Our first few EPUB releases have been on the serious, scholarly side. This week’s EPUB goes the other direction.
The Future of Copyright is a rather witty collection of stories submitted to the Fundacja Nowoczesna Polska’s Indiegogo campaign. The original Indiegogo proposal was simple:
How should a good copyright system look like? Obviously, the one our civilization uses now doesn’t fit the reality of today. Outdated, over-extended and unenforceable it leads to ridiculous court cases against random people and clearly fails to meet the needs of the digital world. Without good alternatives, the only solution some can imagine is to take what doesn’t work and get more of it, hoping that this will do the trick. It won’t.
In order to form the future of copyright system we need to step up and craft a model that will fit the digital reality, shaped by technology of today and tomorrow. There are some initial proposals, most notably Barcelona Charter or Washington Declaration, but we believe there’s room for improvement and we want to give it a try. We invite you all to take part in the global project of crafting the Future of Copyright!
This is a contest for the best work about the future of copyright. The idea is simple:
The rules of the contest were simple. The amount of money raised in donations became the basis for the award, in which the winner (judged by an independent panel) received half of the money raised, while the other half went to the making of books, cards and perks. Entries could be in any genre, so long as they were released under a Creative Commons licensed and had been published somewhere on the World Wide Web.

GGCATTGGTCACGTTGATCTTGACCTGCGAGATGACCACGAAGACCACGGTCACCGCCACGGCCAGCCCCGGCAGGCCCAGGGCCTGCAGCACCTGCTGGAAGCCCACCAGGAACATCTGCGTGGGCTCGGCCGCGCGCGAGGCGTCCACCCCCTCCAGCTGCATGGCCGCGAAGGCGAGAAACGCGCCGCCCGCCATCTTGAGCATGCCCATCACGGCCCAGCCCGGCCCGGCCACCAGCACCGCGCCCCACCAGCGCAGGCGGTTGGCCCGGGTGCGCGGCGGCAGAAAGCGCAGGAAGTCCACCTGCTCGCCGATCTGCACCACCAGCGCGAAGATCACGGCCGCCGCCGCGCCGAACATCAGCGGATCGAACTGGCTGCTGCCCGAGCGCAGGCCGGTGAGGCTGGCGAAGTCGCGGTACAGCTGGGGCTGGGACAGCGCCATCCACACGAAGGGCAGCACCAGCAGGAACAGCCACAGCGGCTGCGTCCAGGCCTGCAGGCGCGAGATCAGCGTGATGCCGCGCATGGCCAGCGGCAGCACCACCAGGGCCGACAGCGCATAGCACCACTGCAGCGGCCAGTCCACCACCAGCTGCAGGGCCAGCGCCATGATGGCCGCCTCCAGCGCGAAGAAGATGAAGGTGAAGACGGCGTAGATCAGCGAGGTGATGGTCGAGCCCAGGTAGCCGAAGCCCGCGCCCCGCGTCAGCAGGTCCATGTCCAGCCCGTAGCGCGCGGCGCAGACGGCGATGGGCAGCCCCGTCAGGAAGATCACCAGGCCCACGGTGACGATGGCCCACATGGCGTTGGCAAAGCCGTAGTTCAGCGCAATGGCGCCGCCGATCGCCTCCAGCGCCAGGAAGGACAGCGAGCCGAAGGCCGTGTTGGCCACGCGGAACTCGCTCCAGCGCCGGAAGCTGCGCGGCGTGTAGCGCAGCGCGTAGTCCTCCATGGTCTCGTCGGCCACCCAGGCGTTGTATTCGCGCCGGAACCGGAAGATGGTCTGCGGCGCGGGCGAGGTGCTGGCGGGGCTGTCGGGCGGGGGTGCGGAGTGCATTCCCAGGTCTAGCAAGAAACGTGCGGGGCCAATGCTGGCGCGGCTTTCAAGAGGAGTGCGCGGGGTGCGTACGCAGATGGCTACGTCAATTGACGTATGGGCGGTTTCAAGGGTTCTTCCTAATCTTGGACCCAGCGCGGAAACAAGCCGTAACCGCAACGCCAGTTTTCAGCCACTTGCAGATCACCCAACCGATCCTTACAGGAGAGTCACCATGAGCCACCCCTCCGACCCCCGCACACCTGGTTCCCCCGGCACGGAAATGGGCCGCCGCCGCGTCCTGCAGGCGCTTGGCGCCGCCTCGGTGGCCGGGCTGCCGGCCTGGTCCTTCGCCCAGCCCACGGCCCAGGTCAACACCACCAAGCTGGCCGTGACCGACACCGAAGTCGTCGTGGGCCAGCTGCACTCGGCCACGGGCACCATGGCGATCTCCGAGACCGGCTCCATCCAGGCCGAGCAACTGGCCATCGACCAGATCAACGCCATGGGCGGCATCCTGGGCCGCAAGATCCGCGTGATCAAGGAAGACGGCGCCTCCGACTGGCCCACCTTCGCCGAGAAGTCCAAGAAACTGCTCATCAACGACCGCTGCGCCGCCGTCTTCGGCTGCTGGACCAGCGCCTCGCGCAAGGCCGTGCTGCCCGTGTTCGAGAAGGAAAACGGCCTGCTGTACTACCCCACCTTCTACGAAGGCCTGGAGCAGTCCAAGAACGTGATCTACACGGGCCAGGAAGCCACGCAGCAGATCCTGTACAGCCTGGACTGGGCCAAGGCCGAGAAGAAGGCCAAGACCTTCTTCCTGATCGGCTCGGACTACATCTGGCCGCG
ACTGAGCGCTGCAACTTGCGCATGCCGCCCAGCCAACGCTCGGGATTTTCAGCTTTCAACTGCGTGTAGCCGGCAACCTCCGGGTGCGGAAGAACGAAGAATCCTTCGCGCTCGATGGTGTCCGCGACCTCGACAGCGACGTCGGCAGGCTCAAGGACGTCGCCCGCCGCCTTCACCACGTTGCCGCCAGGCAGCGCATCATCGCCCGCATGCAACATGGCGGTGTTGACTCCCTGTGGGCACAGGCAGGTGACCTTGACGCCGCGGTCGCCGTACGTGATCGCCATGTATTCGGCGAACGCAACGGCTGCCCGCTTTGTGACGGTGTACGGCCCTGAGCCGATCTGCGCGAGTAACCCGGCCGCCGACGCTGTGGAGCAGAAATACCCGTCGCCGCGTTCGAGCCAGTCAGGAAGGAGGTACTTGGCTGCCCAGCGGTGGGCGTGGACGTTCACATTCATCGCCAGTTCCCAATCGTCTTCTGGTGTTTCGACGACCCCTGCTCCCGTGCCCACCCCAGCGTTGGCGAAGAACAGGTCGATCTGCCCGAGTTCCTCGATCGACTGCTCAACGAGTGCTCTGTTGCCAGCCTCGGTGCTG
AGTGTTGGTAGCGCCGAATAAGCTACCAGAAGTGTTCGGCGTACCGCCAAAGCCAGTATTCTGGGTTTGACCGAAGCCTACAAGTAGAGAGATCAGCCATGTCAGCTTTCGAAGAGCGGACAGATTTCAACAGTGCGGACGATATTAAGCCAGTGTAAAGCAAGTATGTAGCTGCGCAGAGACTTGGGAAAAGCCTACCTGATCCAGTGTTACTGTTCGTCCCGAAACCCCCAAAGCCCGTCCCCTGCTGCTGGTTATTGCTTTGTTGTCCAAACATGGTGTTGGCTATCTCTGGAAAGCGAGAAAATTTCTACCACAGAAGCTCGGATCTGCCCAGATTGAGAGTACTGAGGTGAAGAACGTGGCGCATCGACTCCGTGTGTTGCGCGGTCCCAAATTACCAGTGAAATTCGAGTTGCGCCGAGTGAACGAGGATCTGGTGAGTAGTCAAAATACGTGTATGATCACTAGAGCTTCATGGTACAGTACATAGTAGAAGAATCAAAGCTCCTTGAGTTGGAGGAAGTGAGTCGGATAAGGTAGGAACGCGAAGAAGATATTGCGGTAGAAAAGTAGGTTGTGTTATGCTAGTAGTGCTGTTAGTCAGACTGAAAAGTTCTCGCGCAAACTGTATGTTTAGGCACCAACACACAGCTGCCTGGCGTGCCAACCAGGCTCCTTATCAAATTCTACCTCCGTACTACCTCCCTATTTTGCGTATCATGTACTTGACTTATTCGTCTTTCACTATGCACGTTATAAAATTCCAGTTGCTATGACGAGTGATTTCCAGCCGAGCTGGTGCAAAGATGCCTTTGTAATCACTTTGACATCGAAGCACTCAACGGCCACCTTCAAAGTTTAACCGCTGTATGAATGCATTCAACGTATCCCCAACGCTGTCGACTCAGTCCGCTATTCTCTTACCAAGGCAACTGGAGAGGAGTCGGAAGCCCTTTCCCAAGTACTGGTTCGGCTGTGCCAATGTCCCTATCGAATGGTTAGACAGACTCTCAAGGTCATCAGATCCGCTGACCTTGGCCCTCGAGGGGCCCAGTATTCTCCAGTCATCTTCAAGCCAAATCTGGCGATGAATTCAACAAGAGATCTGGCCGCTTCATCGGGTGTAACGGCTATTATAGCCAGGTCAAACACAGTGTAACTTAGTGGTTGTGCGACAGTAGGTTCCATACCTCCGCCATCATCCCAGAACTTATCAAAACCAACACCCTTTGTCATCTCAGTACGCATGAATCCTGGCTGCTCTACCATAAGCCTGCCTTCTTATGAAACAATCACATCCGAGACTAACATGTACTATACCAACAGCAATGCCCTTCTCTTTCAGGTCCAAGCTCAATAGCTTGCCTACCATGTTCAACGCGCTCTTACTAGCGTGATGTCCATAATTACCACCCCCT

From the entries, the judges chose ten pieces to include in the Future of Copyright e-book anthology. Seven of them are fictional pieces, with a distinct bent to the dystopian, notably Jesse Betteridge’s crisp and creepy tale “The Brick in Room 207.”
The most interesting to me, given my inclination toward all things linguistic, is actually the prize-winner: Aymeric Mansoux’ “Morphology of a copyright tale,” which is an exquisitely witty piece based on Vladimir Yakovlevich Propp’s linguistic study of Russian folktales. But this is far from an academic piece. The Propp is only a structure (if you’ll forgive the pun) for an excellent survey of the stereotypes present in discussions about copyright and personal property. You’ll have to read it to find out.
Of the three non-fiction pieces, Togi’s excellent “Give” provides a neat corollary to Aymeric Mansoux’ fiction. It too is exquisitely structured in short bursts of one- or two-sentence mathematical lemmas. It that sense it reminds me a bit of Eric Hoffer’s old books, such as The True Believer.
Other stories in the anthology will likely appeal to readers of speculative fiction–an area in which there seems to be an immense sympathy for a more sensible vision of copyright and the commons (e.g. Cory Doctorow’s work), while all three of the essays are provocative and reach different conclusions. Some of the contributors here are clearly on the side of copyright abolition, while others are more measured in their dissent.
Omar Willey was born at St. Frances Cabrini Hospital in Seattle and grew up near Lucky Market on Beacon Avenue. He believes Seattle is the greatest city on Earth and came to this conclusion by travelling much of the Earth. He is a junior member of Lesser Seattle and, as an oboist, does not blow his own trumpet. Contact him at omar [at] seattlestar [dot] net